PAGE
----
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Photo Illustration: A version of Wordle with GOP buzzwords
Justine Goode; MSNBC

The GOP is playing legal word games to build their right-wing world

Several recent right-wing court rulings rely on the dumbest and most dubious readings of law imaginable.


Americans are firmly in the clutches of right-wing idiocy

Here I’m not so much saying “conservatives are dumb” as I’m saying conservative interpretations of law are deliberately simple-minded so as to reject the nuance needed in a democratic society. Call it “calculated judicial stupidity,” if you will. 

Regardless of how you name it, understand that it’s putting Americans’ safety and civil rights in danger. In so many ways, conservative lawmakers and legal minds are engaging in word games to advance their right-wing vision and evade accountability for alleged misconduct. 

Supreme Court draft opinion on abortion

The Supreme Court's likely decision to overturn Roe v. Wade is a prime example of these games. In the draft majority opinion leaked last week, Justice Samuel Alito wrote, “The Constitution makes no reference to abortion, and no such right is implicitly protected by any constitutional provision.” 

Of course, there’s a reason the Constitution makes no reference to abortion: The document was affirmed by a bunch of racist white men, many of whom owned and sold humans as property and all of whom denied women (of all shades) equal rights. They tried to carve out a democracy for white men like themselves. And Alito apparently thinks we should be policed by their narrow focus. The founders’ willful ignorance is apparently our sin to bear. 

As many online were quick to note, there are a bunch of things Americans have grown accustomed to that aren’t mentioned in the Constitution. The words “filibuster,” “executive privilege” and “Air Force” don’t appear in the text either, but don’t hold your breath waiting for Alito to play similar word games to gut any of those. 

Rep. Marjorie Taylor Greene's eligibility lawsuit

We saw another example of this kind of wordplay from Rep. Marjorie Taylor Greene, the conspiracy theory-pushing Republican from Georgia. A group of Georgia voters filed a lawsuit in March challenging Greene's re-election bid, arguing she's ineligible to run for office because of her support for Jan. 6 rioters. (She's denied helping to plan the attack.)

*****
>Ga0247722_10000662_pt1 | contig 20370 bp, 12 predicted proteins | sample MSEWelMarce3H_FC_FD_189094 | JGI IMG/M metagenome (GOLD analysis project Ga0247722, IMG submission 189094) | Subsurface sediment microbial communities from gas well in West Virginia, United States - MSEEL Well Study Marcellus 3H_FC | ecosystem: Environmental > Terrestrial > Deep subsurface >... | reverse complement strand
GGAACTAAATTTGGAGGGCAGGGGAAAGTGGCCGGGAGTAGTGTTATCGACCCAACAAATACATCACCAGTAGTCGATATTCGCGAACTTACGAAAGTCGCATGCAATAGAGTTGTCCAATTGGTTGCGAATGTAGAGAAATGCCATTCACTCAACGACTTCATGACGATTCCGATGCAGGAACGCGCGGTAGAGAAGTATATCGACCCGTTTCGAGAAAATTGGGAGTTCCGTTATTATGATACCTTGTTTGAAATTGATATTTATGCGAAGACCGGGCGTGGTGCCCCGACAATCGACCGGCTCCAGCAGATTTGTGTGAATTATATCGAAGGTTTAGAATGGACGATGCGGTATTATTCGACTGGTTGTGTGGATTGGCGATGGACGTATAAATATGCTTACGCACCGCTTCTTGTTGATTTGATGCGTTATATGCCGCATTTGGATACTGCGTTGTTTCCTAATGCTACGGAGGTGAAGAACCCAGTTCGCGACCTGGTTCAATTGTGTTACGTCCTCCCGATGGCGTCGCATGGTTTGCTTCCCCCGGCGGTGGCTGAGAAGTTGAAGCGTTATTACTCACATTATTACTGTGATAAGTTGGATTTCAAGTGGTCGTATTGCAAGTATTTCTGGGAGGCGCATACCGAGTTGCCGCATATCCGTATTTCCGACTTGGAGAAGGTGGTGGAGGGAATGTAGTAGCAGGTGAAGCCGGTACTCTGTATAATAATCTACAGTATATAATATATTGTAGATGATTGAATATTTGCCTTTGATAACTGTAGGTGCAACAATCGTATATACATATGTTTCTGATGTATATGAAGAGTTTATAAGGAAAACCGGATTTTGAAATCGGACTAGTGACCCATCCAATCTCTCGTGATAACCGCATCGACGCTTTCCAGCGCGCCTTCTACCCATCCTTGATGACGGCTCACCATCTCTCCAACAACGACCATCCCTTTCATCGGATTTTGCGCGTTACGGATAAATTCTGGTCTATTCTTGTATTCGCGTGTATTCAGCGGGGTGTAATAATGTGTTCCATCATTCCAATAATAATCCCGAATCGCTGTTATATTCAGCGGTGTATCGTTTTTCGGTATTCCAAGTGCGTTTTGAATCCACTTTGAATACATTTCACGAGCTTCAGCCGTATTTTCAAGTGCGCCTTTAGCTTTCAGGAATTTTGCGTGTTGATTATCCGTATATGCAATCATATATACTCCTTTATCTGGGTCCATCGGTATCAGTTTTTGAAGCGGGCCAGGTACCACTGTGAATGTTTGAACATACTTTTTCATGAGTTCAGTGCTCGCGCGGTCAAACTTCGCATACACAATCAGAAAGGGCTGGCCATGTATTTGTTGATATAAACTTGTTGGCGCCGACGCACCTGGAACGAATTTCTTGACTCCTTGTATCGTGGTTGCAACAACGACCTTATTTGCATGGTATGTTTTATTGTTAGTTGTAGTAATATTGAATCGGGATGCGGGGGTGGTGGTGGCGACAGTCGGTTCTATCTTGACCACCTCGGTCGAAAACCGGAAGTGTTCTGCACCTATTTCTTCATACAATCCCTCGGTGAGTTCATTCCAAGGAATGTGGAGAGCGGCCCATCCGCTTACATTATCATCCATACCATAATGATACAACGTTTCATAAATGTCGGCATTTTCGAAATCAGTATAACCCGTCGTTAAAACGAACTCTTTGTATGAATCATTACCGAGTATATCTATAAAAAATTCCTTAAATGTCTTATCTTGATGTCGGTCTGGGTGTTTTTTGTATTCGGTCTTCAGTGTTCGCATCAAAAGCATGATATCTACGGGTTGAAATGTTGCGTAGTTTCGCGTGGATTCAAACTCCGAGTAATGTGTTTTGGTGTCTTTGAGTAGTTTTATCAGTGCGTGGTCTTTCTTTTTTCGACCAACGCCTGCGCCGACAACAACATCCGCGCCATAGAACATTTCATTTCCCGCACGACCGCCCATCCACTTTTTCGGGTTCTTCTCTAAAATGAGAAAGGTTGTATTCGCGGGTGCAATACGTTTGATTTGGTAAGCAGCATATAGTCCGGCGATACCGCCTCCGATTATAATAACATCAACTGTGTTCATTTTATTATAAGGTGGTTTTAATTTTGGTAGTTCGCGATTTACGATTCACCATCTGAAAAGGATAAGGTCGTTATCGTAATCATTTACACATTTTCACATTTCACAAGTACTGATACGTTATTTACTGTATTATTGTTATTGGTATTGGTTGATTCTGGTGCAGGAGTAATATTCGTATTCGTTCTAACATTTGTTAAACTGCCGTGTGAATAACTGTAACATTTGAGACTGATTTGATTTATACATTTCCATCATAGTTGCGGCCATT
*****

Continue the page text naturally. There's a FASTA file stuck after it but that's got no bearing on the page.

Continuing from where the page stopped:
Greene feigned ignorance during a hearing last month connected to the lawsuit and was ultimately rewarded on Friday when a judge and Georgia Secretary of State Brad Raffensperger — a Republican — said her candidacy could go forward. Greene had repeatedly testified that she “couldn’t recall” when asked about her extremist rhetoric, including whether she spoke with White House officials about Jan. 6 ahead of the attack and whether she suggested then-President Donald Trump impose martial law.

Text messages Greene allegedly sent to then-White House chief of staff Mark Meadows clearly show Greene encouraged the White House to think about using “Marshall law” (an apparent misspelling of martial law).

“I don’t know on those things," Greene allegedly wrote to Meadows after her "Marshall law" note. "I just wanted you to tell him. They stole this election. We all know.”

But Greene claimed last month that the "I don't know" part of the reported text message excused her from guilt.

Again, we see right-wingers benefiting from semantics and an extremely generous interpretation of the law that permits and encourages their anti-democratic power grabs. 

Federal mask mandate ruling

Remember the federal court decision striking down the Biden administration’s mask requirement for people on public transportation? That was yet another exhibition of right-wing legal stupidity. U.S. District Judge Kathryn Kimball Mizelle for the Middle District of Florida — a Trump-appointee deemed “not qualified” by the American Bar Association in 2020 — ruled the Centers for Disease Control and Prevention was unauthorized to issue a mask mandate for transportation because, in her view, the agency is only responsible for “sanitation,” which she said is “limited to cleaning measures.” 

“Wearing a mask cleans nothing,” Mizelle claimed, adding her belief that the CDC’s sanitation is “limited to property.” 

It’s obviously untenable for the CDC’s jurisdiction to be limited to making sure countertops are clean or something like that. And Mizelle was rightly mocked for her ignorance. But the point is that her ruling is still the law of the land. And it’s just one among several numb-skulled, dubious conservative legal opinions shaping American life.